Computer Science C++  Lesson 33:  Linked-List Algorithms


The linked list in this lesson will have the following special characteristic: 

the random order of the incoming data will be stored in ordered fashion based on a key field. 

After creating the linked list, a variety of algorithms will be discussed and solved.

The key topics for this lesson are:

A.  Building an Ordered Linked List B.   Linked-List Algorithms C.  Static vs. Dynamic Data Structures




A.  Building an Ordered Linked List

1.   If data is supplied in unordered fashion, building an ordered linked list becomes a harder problem.  Consider the following cases for inserting a new value into the linked list:

a.   Insert the new value into an empty list.

b.   Insert the new value at the front of the list.

c.   Insert the new value at the tail of the list.

d.   Insert the new value between two nodes.


2.   Suppose the data was supplied in this order:

            42    6    95    12    <eof> 

The resulting ordered linked list looks like this:



3.   Three of the cases are easy to identify and solve:  the empty list case, placing the new value at the front of the list, or adding the value to the end of the list.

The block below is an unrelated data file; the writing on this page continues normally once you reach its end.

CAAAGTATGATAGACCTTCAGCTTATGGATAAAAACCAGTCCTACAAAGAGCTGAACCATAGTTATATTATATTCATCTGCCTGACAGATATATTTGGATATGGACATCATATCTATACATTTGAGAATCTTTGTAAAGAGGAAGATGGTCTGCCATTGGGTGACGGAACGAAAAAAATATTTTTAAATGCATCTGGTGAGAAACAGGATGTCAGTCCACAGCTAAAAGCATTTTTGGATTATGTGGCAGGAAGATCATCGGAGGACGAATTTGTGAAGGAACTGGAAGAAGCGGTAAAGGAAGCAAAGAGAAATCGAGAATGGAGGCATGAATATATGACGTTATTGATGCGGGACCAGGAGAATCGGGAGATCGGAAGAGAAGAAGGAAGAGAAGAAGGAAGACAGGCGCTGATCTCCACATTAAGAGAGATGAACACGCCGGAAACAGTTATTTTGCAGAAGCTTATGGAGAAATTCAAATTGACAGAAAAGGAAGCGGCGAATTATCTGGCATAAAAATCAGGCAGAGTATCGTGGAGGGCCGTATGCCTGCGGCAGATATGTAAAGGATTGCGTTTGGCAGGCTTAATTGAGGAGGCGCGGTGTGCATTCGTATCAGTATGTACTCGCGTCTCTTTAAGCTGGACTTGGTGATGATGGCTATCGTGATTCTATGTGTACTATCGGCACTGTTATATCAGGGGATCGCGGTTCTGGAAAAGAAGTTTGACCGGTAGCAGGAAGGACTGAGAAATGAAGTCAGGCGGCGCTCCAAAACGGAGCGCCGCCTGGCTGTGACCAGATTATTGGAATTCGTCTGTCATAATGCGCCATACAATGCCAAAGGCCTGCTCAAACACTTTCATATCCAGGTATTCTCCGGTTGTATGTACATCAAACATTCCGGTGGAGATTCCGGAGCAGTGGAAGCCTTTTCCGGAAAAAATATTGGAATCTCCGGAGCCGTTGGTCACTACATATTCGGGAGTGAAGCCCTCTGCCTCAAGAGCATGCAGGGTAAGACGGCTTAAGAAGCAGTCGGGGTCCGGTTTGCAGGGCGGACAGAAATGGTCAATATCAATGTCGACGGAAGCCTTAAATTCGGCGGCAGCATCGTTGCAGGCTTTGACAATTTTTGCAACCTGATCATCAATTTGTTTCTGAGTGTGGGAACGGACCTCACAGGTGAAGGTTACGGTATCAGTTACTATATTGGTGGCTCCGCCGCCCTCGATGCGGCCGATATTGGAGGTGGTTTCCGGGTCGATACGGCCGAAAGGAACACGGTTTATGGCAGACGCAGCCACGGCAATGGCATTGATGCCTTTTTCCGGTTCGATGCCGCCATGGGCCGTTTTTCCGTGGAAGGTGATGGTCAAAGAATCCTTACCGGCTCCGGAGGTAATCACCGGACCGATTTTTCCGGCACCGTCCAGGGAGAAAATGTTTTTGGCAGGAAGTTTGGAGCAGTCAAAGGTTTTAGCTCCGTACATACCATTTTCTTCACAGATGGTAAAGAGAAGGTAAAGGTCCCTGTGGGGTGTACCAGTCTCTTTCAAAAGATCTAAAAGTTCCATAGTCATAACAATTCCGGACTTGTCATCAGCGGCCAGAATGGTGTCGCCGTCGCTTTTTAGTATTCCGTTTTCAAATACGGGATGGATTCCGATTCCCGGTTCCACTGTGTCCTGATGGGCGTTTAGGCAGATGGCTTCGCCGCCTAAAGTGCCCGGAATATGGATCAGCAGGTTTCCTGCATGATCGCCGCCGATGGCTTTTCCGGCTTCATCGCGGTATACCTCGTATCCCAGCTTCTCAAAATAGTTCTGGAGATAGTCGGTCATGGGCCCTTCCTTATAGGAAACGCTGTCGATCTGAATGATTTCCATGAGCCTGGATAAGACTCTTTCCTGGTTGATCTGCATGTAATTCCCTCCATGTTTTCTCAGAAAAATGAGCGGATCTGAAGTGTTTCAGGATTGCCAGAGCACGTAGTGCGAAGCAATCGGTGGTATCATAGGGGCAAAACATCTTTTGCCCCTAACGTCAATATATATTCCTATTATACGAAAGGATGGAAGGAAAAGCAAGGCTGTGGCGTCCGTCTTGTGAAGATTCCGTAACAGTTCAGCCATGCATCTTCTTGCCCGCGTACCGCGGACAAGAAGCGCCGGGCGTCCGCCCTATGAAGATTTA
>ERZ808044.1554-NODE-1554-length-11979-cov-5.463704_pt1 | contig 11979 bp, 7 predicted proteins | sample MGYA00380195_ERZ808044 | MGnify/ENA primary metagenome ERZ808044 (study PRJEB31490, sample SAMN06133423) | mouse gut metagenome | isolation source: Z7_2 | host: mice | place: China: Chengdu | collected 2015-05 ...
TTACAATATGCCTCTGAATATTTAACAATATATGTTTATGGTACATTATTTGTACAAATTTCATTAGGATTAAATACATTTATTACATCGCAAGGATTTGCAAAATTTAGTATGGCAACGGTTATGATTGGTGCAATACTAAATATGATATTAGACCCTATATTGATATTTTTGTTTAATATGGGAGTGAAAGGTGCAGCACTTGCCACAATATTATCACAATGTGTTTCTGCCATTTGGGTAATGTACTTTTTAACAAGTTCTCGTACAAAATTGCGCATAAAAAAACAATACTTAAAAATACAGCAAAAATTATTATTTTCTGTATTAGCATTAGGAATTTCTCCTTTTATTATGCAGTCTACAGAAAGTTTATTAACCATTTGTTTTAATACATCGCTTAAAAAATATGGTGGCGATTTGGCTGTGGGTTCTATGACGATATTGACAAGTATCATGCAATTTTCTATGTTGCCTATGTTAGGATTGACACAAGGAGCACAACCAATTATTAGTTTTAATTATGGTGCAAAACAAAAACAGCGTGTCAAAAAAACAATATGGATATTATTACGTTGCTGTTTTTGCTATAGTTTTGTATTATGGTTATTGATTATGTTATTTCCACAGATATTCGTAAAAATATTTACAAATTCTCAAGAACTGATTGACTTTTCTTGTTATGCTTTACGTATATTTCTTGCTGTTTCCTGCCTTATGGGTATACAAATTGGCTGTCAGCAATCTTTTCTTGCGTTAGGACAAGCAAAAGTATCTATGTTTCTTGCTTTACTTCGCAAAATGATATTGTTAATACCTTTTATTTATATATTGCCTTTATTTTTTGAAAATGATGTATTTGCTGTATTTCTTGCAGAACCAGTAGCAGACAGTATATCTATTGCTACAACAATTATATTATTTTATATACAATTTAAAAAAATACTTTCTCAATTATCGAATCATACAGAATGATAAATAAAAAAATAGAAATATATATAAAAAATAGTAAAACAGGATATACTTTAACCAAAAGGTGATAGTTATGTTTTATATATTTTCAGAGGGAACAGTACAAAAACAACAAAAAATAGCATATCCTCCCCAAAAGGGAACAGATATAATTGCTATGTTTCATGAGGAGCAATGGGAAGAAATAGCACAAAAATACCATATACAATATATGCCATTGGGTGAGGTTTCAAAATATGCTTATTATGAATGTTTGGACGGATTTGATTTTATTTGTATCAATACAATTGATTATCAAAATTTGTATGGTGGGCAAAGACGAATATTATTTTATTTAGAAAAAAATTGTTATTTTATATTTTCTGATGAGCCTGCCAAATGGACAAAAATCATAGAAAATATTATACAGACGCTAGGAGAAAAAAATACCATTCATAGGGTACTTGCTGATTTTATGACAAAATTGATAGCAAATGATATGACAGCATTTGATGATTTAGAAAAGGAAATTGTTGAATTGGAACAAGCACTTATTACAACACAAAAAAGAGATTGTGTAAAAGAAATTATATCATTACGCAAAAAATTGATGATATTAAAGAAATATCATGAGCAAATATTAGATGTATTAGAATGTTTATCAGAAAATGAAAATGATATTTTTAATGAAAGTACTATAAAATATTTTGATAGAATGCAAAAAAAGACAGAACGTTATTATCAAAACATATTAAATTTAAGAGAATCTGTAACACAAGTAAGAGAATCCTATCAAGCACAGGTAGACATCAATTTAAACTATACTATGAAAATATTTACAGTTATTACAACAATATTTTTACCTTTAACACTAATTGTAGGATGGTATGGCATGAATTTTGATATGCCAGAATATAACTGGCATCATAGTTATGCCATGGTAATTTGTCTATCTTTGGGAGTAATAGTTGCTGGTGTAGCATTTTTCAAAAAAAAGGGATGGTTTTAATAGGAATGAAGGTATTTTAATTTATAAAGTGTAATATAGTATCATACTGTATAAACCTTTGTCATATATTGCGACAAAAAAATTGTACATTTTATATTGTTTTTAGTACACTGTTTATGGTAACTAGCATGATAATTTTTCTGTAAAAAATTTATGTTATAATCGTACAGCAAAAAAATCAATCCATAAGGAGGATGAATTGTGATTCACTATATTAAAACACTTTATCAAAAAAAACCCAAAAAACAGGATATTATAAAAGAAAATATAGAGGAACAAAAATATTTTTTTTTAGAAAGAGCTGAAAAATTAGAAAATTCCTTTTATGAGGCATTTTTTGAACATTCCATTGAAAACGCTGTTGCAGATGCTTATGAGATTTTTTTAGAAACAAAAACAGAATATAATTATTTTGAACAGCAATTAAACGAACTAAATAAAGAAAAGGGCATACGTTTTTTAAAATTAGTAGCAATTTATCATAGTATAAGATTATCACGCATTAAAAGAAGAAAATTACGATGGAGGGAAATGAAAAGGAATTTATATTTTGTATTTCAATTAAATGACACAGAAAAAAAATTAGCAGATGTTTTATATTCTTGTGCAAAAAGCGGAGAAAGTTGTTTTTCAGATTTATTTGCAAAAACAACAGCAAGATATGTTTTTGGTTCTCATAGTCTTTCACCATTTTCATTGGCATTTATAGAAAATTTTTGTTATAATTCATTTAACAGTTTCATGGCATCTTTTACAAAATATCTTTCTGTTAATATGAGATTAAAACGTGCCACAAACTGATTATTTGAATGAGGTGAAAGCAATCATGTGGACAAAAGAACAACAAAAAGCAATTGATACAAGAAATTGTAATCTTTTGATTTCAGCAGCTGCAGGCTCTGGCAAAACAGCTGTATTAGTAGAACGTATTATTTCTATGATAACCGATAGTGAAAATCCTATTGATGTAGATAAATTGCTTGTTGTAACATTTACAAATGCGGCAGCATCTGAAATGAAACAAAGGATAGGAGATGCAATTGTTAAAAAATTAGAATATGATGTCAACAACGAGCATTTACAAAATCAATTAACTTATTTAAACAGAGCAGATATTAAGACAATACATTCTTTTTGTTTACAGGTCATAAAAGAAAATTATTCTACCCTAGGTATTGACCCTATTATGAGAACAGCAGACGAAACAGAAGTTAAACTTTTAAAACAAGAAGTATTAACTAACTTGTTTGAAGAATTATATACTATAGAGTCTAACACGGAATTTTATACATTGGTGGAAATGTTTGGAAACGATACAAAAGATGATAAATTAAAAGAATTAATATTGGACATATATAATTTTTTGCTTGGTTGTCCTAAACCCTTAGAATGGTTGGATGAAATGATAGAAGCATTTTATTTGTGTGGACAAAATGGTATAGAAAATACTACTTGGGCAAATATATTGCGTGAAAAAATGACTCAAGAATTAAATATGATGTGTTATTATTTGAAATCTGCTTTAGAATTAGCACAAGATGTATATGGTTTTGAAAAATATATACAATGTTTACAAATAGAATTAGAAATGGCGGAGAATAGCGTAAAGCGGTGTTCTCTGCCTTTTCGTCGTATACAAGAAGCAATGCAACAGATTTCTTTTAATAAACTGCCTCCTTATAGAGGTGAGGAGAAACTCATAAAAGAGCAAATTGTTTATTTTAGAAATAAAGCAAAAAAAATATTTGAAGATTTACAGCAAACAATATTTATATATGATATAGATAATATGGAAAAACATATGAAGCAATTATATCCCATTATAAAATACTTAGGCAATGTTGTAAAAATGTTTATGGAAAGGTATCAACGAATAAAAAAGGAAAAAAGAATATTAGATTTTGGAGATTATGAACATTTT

4.   To assist us in our discussion of linked list algorithms, some definitions will be helpful.  An internal pointer is one which exists inside a node.  An internal pointer joins one node to the next in the linked list.  An external pointer is one which points to a node from outside the list.  Every linked data structure must have at least one external pointer which allows access to the data structure.  Our linked list in the student outline has two external pointers, first and last.

5.   Suppose a fifth value, 61,  is to be inserted into the list.  We can see in the diagram that it will go between the 42 and 95.  To help the computer  “see” this, we are going to use some helping external pointers, also called auxiliary pointers.

6.   It is possible to find the attachment point using just one auxiliary pointer, but we will use two called temp and back.  Using two external pointers makes the hookup easier.  Finding the attachment point involves something like this:

while we haven't found the attachment point


back = temp;                         {move back up to temp}

temp = temp->next;             {advance temp one node ahead}


      For attaching the value 61, back and temp will end up pointing to these locations: